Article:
The exterior landscape is designed to give the user a unique journey through layers of experiences. The rain garden, courtyard, building entry procession, and the bridges that connect the buildings each have a unique feel. Incorporated into the landscape is a misting technology, used to create a surreal atmosphere that is inspired by the traditional Chinese landscape paintings. They will also serve the functional purpose of watering the native plants as well as creating a cooler microclimate at the base of the building, enhancing the interaction of users. The landscape is integrated not only around the building but also on the building.  Hanging plants don the connecting bridges, green roofs cover most exposed roof planes, and the courtyard becomes a lush area of indigenous foliage.

 

Due to the sloping nature of the site, the building entrances are split between the lower level and first level, respectively on the east side and on both the west and south side of the site. The lowest level accommodates the parking garage, a restaurant (with a full western style kitchen), work-out room, and the music department.  The music department has a large classroom, storage, 2 small practice rooms as well as a small amphitheater at the base of the open stair for small scale performances that allows the music to permeate into the lobby above. Some of the other programs also serve multiple purposes, such as the restaurant which can be enjoyed by off-campus visitors as well as a retreat for the faculty to dine in.

 

Almost every area of the building has a dedicated a view to elements of nature, reestablishing the connection. The main entrance is on the first level, campus side; the large open lobby serves as a hub for people visiting from off campus.  The parent’s reception room is comfortably situated next to a large open reading and gallery space to exhibit student’s artwork, trophy cases as well as a small café. The large student dining area will also open directly to the courtyard, allowing students to eat outside.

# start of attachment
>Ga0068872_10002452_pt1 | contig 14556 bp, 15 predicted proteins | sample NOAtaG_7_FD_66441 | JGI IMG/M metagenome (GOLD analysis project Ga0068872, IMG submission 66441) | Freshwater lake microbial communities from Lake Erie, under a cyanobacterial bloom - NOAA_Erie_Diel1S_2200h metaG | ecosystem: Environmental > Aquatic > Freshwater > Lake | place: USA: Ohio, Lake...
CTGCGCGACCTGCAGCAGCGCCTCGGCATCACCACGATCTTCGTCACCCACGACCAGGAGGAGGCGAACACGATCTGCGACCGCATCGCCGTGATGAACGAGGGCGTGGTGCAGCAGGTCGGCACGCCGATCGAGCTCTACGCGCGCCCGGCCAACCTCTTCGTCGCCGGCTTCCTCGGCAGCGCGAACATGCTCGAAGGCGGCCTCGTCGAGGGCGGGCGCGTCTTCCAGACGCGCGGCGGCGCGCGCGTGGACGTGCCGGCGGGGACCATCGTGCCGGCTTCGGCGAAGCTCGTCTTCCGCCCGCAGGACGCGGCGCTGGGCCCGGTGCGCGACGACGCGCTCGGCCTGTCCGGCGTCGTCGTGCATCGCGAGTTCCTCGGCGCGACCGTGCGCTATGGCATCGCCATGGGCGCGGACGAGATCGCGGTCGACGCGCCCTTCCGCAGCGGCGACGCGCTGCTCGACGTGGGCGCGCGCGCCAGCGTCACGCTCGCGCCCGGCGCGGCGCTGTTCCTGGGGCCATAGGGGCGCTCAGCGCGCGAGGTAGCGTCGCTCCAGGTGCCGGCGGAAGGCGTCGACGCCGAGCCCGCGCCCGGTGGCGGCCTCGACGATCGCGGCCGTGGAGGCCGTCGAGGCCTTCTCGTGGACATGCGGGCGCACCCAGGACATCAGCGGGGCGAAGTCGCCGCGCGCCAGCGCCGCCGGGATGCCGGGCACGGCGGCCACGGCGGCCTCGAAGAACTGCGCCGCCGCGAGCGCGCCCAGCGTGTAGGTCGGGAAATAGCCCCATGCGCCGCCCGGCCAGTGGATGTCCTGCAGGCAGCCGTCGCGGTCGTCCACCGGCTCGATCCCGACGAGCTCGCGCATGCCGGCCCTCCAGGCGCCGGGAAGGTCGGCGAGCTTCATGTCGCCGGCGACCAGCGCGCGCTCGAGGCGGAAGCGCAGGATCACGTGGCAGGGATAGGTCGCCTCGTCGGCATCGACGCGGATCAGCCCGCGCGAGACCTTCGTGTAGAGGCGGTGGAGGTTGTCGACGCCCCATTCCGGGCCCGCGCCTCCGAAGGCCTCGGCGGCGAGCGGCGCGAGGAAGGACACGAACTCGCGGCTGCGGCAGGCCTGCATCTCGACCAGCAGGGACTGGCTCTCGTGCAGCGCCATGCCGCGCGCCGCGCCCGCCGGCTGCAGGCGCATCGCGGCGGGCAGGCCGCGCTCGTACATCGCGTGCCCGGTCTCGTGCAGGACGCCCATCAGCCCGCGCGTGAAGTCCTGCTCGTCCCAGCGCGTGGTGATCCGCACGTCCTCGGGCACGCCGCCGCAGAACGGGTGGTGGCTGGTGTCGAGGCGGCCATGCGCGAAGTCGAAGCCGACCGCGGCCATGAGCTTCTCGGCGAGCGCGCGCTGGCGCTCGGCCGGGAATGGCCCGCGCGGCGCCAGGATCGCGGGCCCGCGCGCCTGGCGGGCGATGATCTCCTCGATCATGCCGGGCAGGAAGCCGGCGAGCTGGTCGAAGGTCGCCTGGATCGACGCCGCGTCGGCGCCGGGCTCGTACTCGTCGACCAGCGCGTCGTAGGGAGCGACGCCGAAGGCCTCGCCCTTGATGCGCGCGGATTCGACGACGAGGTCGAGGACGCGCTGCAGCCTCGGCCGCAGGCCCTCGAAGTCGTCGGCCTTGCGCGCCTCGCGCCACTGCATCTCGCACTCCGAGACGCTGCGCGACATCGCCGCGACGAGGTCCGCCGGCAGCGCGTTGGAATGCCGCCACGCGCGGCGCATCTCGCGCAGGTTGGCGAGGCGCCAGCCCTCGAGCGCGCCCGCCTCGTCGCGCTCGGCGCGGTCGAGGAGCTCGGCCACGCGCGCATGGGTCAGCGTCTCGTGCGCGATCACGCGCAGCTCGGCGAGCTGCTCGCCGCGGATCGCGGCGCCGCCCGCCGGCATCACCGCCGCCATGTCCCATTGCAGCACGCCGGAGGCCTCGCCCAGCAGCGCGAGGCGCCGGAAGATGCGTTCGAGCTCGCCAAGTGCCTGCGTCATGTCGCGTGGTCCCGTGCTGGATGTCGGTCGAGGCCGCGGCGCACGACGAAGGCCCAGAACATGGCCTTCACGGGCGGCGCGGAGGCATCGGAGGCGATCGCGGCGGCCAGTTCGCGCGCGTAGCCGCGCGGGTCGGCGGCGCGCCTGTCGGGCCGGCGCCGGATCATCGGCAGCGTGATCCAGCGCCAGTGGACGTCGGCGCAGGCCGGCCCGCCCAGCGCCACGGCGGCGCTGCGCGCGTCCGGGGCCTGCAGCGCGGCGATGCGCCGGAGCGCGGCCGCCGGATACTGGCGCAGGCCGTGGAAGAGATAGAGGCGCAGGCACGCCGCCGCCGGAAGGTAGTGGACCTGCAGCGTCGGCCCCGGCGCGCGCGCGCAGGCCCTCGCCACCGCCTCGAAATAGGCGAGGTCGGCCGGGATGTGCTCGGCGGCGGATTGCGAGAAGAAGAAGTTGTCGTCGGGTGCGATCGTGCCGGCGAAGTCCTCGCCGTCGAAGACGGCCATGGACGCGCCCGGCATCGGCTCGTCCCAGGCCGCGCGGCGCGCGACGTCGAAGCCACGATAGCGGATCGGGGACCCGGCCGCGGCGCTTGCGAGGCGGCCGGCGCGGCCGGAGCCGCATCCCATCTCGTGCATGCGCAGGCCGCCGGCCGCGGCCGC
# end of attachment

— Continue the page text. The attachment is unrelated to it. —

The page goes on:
In keeping with the Chinese tradition of hierarchy, the main administrative offices are located on the top floor, while some administrative services are provided on the first floor such as counseling, advising, admissions, and the nurse’s station. Reacting to code requirements, the chemistry labs are located on the first floor and situate next to a flexible space and future library, as the school expands. The bulk of the classrooms and teacher offices are located on the upper four floors. The south wing primarily hosts the Chinese homerooms and the north wing is mainly occupied by the AP classrooms and specialty classrooms such as art, calligraphy, and a maker space. Both wings have spaces for either teacher offices or department offices.

 

Throughout the floors there are small areas that are referred to as “soft spaces” for informal gatherings that allow students to socialize, rest, and study between classes. These spaces allow for collaborative environments and events that increase the visibility and truly define an advanced educational system. The Silverlake International High School is designed to respond to the transformation of the traditional Chinese culture and education with diversity of western social engagement.

UNDER CONSTRUCTION